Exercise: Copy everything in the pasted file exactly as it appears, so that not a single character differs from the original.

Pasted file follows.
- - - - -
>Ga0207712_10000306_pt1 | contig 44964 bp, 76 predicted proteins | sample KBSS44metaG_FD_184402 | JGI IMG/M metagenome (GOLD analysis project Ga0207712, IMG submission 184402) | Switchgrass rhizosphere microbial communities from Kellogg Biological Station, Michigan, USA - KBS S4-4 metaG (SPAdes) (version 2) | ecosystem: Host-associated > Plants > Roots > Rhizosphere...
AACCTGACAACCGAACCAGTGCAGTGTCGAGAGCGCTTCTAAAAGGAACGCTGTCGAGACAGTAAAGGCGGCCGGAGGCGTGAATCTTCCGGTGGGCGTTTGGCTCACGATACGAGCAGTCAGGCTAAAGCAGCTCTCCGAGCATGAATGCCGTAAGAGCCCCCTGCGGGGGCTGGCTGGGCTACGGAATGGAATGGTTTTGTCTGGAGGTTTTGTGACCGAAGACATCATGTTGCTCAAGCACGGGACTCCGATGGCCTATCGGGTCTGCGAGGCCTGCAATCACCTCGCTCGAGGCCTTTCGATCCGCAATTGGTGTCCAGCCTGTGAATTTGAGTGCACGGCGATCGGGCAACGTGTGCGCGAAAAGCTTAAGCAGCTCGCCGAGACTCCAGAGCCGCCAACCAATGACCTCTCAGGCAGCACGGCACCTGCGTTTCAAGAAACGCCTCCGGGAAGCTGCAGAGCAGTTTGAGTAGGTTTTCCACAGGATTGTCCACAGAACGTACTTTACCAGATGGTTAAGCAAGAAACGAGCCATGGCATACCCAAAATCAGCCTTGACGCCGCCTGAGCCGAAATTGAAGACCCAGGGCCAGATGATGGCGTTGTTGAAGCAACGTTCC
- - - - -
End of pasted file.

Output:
>Ga0207712_10000306_pt1 | contig 44964 bp, 76 predicted proteins | sample KBSS44metaG_FD_184402 | JGI IMG/M metagenome (GOLD analysis project Ga0207712, IMG submission 184402) | Switchgrass rhizosphere microbial communities from Kellogg Biological Station, Michigan, USA - KBS S4-4 metaG (SPAdes) (version 2) | ecosystem: Host-associated > Plants > Roots > Rhizosphere...
AACCTGACAACCGAACCAGTGCAGTGTCGAGAGCGCTTCTAAAAGGAACGCTGTCGAGACAGTAAAGGCGGCCGGAGGCGTGAATCTTCCGGTGGGCGTTTGGCTCACGATACGAGCAGTCAGGCTAAAGCAGCTCTCCGAGCATGAATGCCGTAAGAGCCCCCTGCGGGGGCTGGCTGGGCTACGGAATGGAATGGTTTTGTCTGGAGGTTTTGTGACCGAAGACATCATGTTGCTCAAGCACGGGACTCCGATGGCCTATCGGGTCTGCGAGGCCTGCAATCACCTCGCTCGAGGCCTTTCGATCCGCAATTGGTGTCCAGCCTGTGAATTTGAGTGCACGGCGATCGGGCAACGTGTGCGCGAAAAGCTTAAGCAGCTCGCCGAGACTCCAGAGCCGCCAACCAATGACCTCTCAGGCAGCACGGCACCTGCGTTTCAAGAAACGCCTCCGGGAAGCTGCAGAGCAGTTTGAGTAGGTTTTCCACAGGATTGTCCACAGAACGTACTTTACCAGATGGTTAAGCAAGAAACGAGCCATGGCATACCCAAAATCAGCCTTGACGCCGCCTGAGCCGAAATTGAAGACCCAGGGCCAGATGATGGCGTTGTTGAAGCAACGTTCC